The big event of the day is the traditional Oxford College tortoise race. 14 or so of Oxford's 44 colleges have tortoises living in their courtyards. Regent's Park's tortoise is a 90 year old lady tortoise named Emmanuelle. If you look carefully you can normally see her sunbathing under the wisteria bush in the corner of our courtyard or snacking on fresh fruit fed to her by Regent's students who are drinking Pimm's and playing croquet on the college lawn.

We had high hopes for Emmanuelle this year because she got 2nd place in the race last year. When it came time for the race we all stood behind the banner we made for her and cheered for her from the sidelines. There was a HUGE crowd so it was difficult to get a good view of the race, but in the end Emmanuelle came out VICTORIOUS with 1st place in the final round!

An Oxford Tradition: ROWING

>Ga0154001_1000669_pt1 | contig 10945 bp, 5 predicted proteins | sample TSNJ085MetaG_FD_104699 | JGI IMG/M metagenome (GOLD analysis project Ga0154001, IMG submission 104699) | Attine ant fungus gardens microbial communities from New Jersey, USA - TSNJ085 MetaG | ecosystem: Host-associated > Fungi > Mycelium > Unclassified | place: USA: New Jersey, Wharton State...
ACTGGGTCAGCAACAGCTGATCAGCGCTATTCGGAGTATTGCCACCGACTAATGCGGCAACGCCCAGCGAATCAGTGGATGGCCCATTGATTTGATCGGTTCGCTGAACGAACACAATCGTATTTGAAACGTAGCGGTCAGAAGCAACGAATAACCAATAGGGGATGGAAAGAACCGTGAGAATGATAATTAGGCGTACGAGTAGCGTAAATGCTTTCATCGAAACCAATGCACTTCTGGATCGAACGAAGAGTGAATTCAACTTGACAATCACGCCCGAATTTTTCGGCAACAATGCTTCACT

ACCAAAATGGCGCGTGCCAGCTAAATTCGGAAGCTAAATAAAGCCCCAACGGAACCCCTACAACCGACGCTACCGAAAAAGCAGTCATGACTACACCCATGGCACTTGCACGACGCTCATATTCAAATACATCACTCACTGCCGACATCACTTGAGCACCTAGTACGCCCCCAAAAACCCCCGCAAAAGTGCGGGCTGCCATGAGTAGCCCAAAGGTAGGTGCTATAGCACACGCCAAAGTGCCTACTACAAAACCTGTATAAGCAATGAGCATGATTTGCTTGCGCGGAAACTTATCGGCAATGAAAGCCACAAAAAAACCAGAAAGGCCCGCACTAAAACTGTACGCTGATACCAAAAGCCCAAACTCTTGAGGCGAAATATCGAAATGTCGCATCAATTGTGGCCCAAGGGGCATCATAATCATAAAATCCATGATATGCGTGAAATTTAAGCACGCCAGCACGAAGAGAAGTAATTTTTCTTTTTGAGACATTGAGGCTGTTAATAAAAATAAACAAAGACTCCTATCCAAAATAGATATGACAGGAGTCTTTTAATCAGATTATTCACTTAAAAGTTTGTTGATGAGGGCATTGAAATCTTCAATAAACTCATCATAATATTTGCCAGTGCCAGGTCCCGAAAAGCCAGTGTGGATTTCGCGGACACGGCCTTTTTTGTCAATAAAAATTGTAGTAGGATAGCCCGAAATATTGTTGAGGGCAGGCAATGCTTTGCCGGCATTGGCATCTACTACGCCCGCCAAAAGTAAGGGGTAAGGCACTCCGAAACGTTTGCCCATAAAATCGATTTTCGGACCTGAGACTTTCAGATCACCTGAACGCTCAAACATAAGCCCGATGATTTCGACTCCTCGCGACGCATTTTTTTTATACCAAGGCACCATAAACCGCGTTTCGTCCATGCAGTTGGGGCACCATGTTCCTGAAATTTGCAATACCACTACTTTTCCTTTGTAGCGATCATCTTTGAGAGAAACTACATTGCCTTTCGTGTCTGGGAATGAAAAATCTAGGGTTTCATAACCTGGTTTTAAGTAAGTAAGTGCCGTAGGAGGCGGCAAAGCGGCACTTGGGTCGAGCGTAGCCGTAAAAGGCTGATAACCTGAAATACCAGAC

My friend Kelly came to visit me my first weekend back at Oxford and I was telling her that I really wanted to have a proper go at rowing. So I got in contact with a few colleges here at Oxford and Lincoln college was the first to respond to my e-mail. So come Tuesday morning at 6:30 am I headed out to the Isis river to climb into the first boat (the best rowers) of Lincoln College. The sun had just risen and a gorgeous mist blanketed the river. The cows were still napping in the lush green grasses of Christ Church Meadows and the swans were swimming gracefully in the Cherwall. A few brave scullers were already out on the water- perhaps trying to complete their morning ritual before hoards of Oxford students broke the calm waters. As I showed up in my newly bought leggings, hot pink socks, and sparkle baseball cap I heard a chuckle from our coach as she gave me a brief course in Rowing 101. She prepared me for what she called "a baptism by fire." My first "outing" on the river as they call it, was definitely a trial, but ultimately an athletically rewarding experience. Most shocking was the strange athletic mentality of "crew." Rowing is unlike any other sport that I have ever participated in. In rowing, you are only a power house- a giant muscle. You don't think, you don't make decisions. The cox tells you everything that you should do and your only goal is to synchronize perfectly with the other 7 engines of the boat. There is something calming about rowing- almost like yoga where you attempt to clear your mind and just focus on the strength of your muscles and the stamina of your body. I survived another outing last Saturday and I intend to keep training for our first competition known as Summer Eights. It is held the last week in May and it is a "bump" race where you attempt to catch up with the boat in front of you and physically hit the boat with your oars- thus 'bumping' them and moving up in the ranks. There are 4 days of racing in total and the goal is to climb your way via bumping to the front of the river. Wish me luck!